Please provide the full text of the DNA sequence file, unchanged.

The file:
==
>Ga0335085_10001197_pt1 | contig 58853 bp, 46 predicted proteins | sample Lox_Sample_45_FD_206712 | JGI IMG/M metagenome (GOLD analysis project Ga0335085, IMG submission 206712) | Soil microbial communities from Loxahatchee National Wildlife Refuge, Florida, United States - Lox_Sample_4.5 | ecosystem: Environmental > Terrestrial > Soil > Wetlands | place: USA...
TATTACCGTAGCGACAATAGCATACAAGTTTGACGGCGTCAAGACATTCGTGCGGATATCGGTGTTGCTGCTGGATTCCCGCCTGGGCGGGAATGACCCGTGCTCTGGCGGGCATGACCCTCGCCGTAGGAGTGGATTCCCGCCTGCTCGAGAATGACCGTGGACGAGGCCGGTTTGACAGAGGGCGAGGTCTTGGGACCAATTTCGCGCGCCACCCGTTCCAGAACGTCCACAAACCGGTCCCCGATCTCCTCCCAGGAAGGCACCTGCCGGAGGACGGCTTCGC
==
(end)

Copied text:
>Ga0335085_10001197_pt1 | contig 58853 bp, 46 predicted proteins | sample Lox_Sample_45_FD_206712 | JGI IMG/M metagenome (GOLD analysis project Ga0335085, IMG submission 206712) | Soil microbial communities from Loxahatchee National Wildlife Refuge, Florida, United States - Lox_Sample_4.5 | ecosystem: Environmental > Terrestrial > Soil > Wetlands | place: USA...
TATTACCGTAGCGACAATAGCATACAAGTTTGACGGCGTCAAGACATTCGTGCGGATATCGGTGTTGCTGCTGGATTCCCGCCTGGGCGGGAATGACCCGTGCTCTGGCGGGCATGACCCTCGCCGTAGGAGTGGATTCCCGCCTGCTCGAGAATGACCGTGGACGAGGCCGGTTTGACAGAGGGCGAGGTCTTGGGACCAATTTCGCGCGCCACCCGTTCCAGAACGTCCACAAACCGGTCCCCGATCTCCTCCCAGGAAGGCACCTGCCGGAGGACGGCTTCGC